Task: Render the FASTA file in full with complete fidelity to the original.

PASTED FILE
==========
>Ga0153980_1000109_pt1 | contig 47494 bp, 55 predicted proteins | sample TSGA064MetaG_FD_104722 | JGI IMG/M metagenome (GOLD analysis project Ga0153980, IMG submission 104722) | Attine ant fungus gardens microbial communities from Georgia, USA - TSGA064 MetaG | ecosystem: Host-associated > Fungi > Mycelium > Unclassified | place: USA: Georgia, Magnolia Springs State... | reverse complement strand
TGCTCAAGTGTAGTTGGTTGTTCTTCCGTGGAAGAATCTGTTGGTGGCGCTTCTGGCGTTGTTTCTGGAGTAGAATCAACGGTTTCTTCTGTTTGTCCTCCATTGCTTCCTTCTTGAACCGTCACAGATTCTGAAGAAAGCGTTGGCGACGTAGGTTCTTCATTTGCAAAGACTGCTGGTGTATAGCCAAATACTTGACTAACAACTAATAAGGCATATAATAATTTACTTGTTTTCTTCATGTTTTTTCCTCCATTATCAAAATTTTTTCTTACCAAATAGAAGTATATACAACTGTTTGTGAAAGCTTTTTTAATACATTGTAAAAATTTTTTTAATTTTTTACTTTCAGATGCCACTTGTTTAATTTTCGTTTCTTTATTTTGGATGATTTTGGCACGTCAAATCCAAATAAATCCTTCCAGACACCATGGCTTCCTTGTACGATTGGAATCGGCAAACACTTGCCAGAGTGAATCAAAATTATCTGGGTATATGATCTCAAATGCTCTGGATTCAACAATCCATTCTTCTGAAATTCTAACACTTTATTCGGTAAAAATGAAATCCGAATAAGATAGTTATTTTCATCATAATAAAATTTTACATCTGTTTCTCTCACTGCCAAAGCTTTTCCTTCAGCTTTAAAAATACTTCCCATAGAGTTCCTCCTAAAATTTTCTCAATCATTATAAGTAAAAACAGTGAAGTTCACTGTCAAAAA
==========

>Ga0153980_1000109_pt1 | contig 47494 bp, 55 predicted proteins | sample TSGA064MetaG_FD_104722 | JGI IMG/M metagenome (GOLD analysis project Ga0153980, IMG submission 104722) | Attine ant fungus gardens microbial communities from Georgia, USA - TSGA064 MetaG | ecosystem: Host-associated > Fungi > Mycelium > Unclassified | place: USA: Georgia, Magnolia Springs State... | reverse complement strand
TGCTCAAGTGTAGTTGGTTGTTCTTCCGTGGAAGAATCTGTTGGTGGCGCTTCTGGCGTTGTTTCTGGAGTAGAATCAACGGTTTCTTCTGTTTGTCCTCCATTGCTTCCTTCTTGAACCGTCACAGATTCTGAAGAAAGCGTTGGCGACGTAGGTTCTTCATTTGCAAAGACTGCTGGTGTATAGCCAAATACTTGACTAACAACTAATAAGGCATATAATAATTTACTTGTTTTCTTCATGTTTTTTCCTCCATTATCAAAATTTTTTCTTACCAAATAGAAGTATATACAACTGTTTGTGAAAGCTTTTTTAATACATTGTAAAAATTTTTTTAATTTTTTACTTTCAGATGCCACTTGTTTAATTTTCGTTTCTTTATTTTGGATGATTTTGGCACGTCAAATCCAAATAAATCCTTCCAGACACCATGGCTTCCTTGTACGATTGGAATCGGCAAACACTTGCCAGAGTGAATCAAAATTATCTGGGTATATGATCTCAAATGCTCTGGATTCAACAATCCATTCTTCTGAAATTCTAACACTTTATTCGGTAAAAATGAAATCCGAATAAGATAGTTATTTTCATCATAATAAAATTTTACATCTGTTTCTCTCACTGCCAAAGCTTTTCCTTCAGCTTTAAAAATACTTCCCATAGAGTTCCTCCTAAAATTTTCTCAATCATTATAAGTAAAAACAGTGAAGTTCACTGTCAAAAA